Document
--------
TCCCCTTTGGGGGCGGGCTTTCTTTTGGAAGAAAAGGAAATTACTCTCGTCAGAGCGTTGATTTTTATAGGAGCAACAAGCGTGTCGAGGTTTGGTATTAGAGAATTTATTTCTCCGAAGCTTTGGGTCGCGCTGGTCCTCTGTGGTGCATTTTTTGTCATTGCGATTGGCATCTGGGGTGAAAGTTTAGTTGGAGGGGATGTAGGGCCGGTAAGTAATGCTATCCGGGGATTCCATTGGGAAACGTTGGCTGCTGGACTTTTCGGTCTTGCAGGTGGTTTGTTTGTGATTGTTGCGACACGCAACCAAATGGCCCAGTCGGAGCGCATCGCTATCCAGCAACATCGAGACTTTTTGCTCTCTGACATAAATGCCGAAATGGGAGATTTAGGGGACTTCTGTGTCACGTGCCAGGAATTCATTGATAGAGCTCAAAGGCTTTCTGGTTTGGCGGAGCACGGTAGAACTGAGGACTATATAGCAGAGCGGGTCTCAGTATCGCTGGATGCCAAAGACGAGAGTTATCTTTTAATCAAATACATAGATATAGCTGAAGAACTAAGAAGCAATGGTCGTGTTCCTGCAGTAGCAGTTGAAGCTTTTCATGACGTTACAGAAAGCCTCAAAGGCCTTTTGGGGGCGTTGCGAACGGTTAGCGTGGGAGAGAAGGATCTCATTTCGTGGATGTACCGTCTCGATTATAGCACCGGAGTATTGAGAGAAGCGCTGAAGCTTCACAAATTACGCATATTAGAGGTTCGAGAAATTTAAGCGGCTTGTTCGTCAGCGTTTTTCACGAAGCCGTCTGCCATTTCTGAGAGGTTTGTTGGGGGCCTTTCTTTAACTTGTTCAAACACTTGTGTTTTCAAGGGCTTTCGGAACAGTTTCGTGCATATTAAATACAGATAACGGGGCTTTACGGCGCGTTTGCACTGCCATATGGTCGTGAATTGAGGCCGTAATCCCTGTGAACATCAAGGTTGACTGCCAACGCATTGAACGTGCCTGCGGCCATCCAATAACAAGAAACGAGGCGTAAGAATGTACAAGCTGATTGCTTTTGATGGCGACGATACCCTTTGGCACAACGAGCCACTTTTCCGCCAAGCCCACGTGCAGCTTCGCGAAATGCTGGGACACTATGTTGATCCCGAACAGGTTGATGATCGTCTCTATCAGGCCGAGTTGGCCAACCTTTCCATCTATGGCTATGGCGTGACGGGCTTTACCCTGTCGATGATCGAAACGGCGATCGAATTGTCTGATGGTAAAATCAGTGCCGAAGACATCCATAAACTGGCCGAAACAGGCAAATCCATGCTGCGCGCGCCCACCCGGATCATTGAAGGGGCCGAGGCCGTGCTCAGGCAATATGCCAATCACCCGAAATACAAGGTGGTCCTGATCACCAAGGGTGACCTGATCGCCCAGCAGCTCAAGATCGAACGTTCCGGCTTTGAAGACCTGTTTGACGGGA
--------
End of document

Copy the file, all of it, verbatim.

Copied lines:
TCCCCTTTGGGGGCGGGCTTTCTTTTGGAAGAAAAGGAAATTACTCTCGTCAGAGCGTTGATTTTTATAGGAGCAACAAGCGTGTCGAGGTTTGGTATTAGAGAATTTATTTCTCCGAAGCTTTGGGTCGCGCTGGTCCTCTGTGGTGCATTTTTTGTCATTGCGATTGGCATCTGGGGTGAAAGTTTAGTTGGAGGGGATGTAGGGCCGGTAAGTAATGCTATCCGGGGATTCCATTGGGAAACGTTGGCTGCTGGACTTTTCGGTCTTGCAGGTGGTTTGTTTGTGATTGTTGCGACACGCAACCAAATGGCCCAGTCGGAGCGCATCGCTATCCAGCAACATCGAGACTTTTTGCTCTCTGACATAAATGCCGAAATGGGAGATTTAGGGGACTTCTGTGTCACGTGCCAGGAATTCATTGATAGAGCTCAAAGGCTTTCTGGTTTGGCGGAGCACGGTAGAACTGAGGACTATATAGCAGAGCGGGTCTCAGTATCGCTGGATGCCAAAGACGAGAGTTATCTTTTAATCAAATACATAGATATAGCTGAAGAACTAAGAAGCAATGGTCGTGTTCCTGCAGTAGCAGTTGAAGCTTTTCATGACGTTACAGAAAGCCTCAAAGGCCTTTTGGGGGCGTTGCGAACGGTTAGCGTGGGAGAGAAGGATCTCATTTCGTGGATGTACCGTCTCGATTATAGCACCGGAGTATTGAGAGAAGCGCTGAAGCTTCACAAATTACGCATATTAGAGGTTCGAGAAATTTAAGCGGCTTGTTCGTCAGCGTTTTTCACGAAGCCGTCTGCCATTTCTGAGAGGTTTGTTGGGGGCCTTTCTTTAACTTGTTCAAACACTTGTGTTTTCAAGGGCTTTCGGAACAGTTTCGTGCATATTAAATACAGATAACGGGGCTTTACGGCGCGTTTGCACTGCCATATGGTCGTGAATTGAGGCCGTAATCCCTGTGAACATCAAGGTTGACTGCCAACGCATTGAACGTGCCTGCGGCCATCCAATAACAAGAAACGAGGCGTAAGAATGTACAAGCTGATTGCTTTTGATGGCGACGATACCCTTTGGCACAACGAGCCACTTTTCCGCCAAGCCCACGTGCAGCTTCGCGAAATGCTGGGACACTATGTTGATCCCGAACAGGTTGATGATCGTCTCTATCAGGCCGAGTTGGCCAACCTTTCCATCTATGGCTATGGCGTGACGGGCTTTACCCTGTCGATGATCGAAACGGCGATCGAATTGTCTGATGGTAAAATCAGTGCCGAAGACATCCATAAACTGGCCGAAACAGGCAAATCCATGCTGCGCGCGCCCACCCGGATCATTGAAGGGGCCGAGGCCGTGCTCAGGCAATATGCCAATCACCCGAAATACAAGGTGGTCCTGATCACCAAGGGTGACCTGATCGCCCAGCAGCTCAAGATCGAACGTTCCGGCTTTGAAGACCTGTTTGACGGGA